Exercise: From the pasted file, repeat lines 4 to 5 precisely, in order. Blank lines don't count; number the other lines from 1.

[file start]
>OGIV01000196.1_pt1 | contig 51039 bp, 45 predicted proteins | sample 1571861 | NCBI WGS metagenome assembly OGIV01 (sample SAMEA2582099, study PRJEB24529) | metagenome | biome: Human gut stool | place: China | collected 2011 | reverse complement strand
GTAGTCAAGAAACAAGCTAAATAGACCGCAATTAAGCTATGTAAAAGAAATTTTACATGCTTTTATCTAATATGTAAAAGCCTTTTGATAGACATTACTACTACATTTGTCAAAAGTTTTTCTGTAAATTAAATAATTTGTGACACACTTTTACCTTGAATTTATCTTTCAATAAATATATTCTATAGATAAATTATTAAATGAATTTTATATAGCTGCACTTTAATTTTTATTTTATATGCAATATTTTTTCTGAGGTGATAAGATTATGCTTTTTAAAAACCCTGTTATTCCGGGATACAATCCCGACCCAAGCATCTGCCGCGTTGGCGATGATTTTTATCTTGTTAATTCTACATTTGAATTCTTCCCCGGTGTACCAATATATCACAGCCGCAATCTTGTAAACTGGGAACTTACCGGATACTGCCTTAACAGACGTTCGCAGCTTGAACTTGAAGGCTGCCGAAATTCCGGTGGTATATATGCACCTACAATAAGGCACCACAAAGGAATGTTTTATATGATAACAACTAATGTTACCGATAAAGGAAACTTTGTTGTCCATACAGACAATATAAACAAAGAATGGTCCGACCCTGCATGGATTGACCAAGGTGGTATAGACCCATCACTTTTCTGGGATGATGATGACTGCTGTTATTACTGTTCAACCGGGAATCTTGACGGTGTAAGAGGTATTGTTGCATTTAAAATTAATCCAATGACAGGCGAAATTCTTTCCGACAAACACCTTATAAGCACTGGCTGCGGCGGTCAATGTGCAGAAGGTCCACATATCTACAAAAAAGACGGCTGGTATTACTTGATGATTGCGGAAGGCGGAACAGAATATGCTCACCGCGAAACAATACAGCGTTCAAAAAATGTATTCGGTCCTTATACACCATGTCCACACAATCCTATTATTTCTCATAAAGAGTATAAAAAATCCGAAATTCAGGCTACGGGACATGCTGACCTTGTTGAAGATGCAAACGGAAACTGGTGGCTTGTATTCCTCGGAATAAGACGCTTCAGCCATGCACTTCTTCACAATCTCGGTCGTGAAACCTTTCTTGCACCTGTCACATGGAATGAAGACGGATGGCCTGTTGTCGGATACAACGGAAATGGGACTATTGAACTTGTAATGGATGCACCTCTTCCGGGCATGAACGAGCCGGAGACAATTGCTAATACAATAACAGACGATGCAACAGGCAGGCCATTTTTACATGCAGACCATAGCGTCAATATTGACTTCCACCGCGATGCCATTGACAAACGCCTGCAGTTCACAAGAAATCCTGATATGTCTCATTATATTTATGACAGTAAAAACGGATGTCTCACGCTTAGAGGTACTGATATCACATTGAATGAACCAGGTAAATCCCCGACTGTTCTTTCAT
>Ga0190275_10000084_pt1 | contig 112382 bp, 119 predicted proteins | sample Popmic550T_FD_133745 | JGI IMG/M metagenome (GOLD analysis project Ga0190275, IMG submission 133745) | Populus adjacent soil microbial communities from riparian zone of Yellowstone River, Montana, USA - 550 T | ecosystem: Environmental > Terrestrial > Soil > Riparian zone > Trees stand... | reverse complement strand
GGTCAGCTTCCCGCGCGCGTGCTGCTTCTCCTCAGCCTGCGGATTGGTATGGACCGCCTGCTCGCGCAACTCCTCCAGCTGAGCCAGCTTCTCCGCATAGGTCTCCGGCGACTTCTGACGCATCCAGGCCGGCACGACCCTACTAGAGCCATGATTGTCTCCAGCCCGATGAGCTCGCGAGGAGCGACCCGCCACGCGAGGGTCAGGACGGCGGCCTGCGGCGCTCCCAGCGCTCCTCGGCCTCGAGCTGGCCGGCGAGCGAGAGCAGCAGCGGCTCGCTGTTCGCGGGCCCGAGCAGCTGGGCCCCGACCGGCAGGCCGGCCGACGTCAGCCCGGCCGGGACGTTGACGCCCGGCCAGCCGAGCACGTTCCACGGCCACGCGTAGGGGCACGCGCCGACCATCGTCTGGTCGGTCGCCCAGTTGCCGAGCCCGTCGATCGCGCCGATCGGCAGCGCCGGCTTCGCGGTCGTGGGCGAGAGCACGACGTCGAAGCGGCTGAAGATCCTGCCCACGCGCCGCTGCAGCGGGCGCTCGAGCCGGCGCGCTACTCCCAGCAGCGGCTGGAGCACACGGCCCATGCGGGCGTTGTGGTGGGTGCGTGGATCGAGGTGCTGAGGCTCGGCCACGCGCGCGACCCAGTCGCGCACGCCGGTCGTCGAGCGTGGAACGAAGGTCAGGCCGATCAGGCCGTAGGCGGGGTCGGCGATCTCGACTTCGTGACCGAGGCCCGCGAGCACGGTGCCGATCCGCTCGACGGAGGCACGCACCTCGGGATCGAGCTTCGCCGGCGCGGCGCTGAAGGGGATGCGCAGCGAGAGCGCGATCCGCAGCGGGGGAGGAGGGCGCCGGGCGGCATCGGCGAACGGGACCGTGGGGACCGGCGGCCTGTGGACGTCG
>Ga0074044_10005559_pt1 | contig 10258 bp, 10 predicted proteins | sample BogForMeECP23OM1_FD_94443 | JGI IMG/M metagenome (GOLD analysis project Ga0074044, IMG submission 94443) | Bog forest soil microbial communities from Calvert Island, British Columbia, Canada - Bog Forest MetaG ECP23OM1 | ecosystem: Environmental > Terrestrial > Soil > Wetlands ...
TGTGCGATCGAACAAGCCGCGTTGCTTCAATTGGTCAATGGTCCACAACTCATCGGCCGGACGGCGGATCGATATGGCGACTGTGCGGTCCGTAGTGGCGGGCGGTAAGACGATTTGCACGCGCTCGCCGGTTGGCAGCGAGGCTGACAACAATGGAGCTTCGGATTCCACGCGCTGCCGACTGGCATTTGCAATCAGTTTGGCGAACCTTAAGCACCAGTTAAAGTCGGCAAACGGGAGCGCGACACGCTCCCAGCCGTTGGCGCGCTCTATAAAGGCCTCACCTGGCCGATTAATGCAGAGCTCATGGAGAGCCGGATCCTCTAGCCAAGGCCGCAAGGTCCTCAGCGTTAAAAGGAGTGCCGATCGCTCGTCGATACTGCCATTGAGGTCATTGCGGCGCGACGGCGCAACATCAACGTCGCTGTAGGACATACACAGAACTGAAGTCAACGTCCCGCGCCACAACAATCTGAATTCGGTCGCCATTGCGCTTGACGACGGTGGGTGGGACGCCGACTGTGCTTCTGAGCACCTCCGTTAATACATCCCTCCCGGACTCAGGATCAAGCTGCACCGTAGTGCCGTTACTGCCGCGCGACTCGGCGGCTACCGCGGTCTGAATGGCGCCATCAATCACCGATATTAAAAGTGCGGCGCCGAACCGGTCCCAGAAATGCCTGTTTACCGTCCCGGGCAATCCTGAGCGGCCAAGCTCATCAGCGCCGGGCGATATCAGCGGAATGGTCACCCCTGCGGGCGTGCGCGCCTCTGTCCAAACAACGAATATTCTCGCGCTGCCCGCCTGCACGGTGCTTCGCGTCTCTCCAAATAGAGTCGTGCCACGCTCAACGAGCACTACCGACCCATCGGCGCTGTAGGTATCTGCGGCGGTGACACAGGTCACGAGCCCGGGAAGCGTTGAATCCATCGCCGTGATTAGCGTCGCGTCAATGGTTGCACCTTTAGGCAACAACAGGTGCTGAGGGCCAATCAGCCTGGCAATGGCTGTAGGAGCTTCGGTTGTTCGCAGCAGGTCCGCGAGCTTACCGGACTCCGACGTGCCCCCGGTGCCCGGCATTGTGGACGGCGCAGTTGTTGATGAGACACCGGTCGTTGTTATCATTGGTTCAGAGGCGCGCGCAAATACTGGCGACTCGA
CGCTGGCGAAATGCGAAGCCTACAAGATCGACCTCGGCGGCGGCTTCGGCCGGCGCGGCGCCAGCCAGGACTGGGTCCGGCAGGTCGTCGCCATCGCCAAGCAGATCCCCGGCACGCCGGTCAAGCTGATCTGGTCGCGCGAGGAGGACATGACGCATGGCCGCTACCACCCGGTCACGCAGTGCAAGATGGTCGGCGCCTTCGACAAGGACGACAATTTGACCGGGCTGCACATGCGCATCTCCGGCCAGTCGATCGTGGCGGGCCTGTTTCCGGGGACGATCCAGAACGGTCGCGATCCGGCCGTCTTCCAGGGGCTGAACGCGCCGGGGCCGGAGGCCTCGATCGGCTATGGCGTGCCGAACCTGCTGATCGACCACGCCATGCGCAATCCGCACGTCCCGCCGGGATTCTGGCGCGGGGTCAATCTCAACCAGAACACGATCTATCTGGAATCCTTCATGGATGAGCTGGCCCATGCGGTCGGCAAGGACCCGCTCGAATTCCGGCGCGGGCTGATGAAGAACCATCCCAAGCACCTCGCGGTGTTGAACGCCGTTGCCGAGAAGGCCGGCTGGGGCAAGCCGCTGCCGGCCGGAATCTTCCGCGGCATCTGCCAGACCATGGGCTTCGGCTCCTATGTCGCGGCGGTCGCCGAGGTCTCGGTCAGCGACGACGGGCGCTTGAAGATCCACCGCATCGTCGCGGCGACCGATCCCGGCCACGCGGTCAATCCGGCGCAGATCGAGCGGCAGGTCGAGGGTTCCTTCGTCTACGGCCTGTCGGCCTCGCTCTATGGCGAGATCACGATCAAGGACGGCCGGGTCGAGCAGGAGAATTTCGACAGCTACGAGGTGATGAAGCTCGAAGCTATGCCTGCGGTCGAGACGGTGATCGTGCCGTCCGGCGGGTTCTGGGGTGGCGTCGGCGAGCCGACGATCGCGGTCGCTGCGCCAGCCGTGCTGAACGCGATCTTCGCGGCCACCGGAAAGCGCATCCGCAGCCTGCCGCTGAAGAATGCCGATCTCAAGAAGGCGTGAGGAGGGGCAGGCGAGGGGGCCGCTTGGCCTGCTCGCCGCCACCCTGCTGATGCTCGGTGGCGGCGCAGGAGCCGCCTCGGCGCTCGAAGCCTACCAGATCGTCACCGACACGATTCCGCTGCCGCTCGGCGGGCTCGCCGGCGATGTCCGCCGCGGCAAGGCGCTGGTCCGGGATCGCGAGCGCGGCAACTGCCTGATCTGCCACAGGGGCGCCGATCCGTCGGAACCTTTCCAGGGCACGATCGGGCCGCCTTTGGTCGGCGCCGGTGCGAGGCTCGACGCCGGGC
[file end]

GGTCAGCTTCCCGCGCGCGTGCTGCTTCTCCTCAGCCTGCGGATTGGTATGGACCGCCTGCTCGCGCAACTCCTCCAGCTGAGCCAGCTTCTCCGCATAGGTCTCCGGCGACTTCTGACGCATCCAGGCCGGCACGACCCTACTAGAGCCATGATTGTCTCCAGCCCGATGAGCTCGCGAGGAGCGACCCGCCACGCGAGGGTCAGGACGGCGGCCTGCGGCGCTCCCAGCGCTCCTCGGCCTCGAGCTGGCCGGCGAGCGAGAGCAGCAGCGGCTCGCTGTTCGCGGGCCCGAGCAGCTGGGCCCCGACCGGCAGGCCGGCCGACGTCAGCCCGGCCGGGACGTTGACGCCCGGCCAGCCGAGCACGTTCCACGGCCACGCGTAGGGGCACGCGCCGACCATCGTCTGGTCGGTCGCCCAGTTGCCGAGCCCGTCGATCGCGCCGATCGGCAGCGCCGGCTTCGCGGTCGTGGGCGAGAGCACGACGTCGAAGCGGCTGAAGATCCTGCCCACGCGCCGCTGCAGCGGGCGCTCGAGCCGGCGCGCTACTCCCAGCAGCGGCTGGAGCACACGGCCCATGCGGGCGTTGTGGTGGGTGCGTGGATCGAGGTGCTGAGGCTCGGCCACGCGCGCGACCCAGTCGCGCACGCCGGTCGTCGAGCGTGGAACGAAGGTCAGGCCGATCAGGCCGTAGGCGGGGTCGGCGATCTCGACTTCGTGACCGAGGCCCGCGAGCACGGTGCCGATCCGCTCGACGGAGGCACGCACCTCGGGATCGAGCTTCGCCGGCGCGGCGCTGAAGGGGATGCGCAGCGAGAGCGCGATCCGCAGCGGGGGAGGAGGGCGCCGGGCGGCATCGGCGAACGGGACCGTGGGGACCGGCGGCCTGTGGACGTCG
>Ga0074044_10005559_pt1 | contig 10258 bp, 10 predicted proteins | sample BogForMeECP23OM1_FD_94443 | JGI IMG/M metagenome (GOLD analysis project Ga0074044, IMG submission 94443) | Bog forest soil microbial communities from Calvert Island, British Columbia, Canada - Bog Forest MetaG ECP23OM1 | ecosystem: Environmental > Terrestrial > Soil > Wetlands ...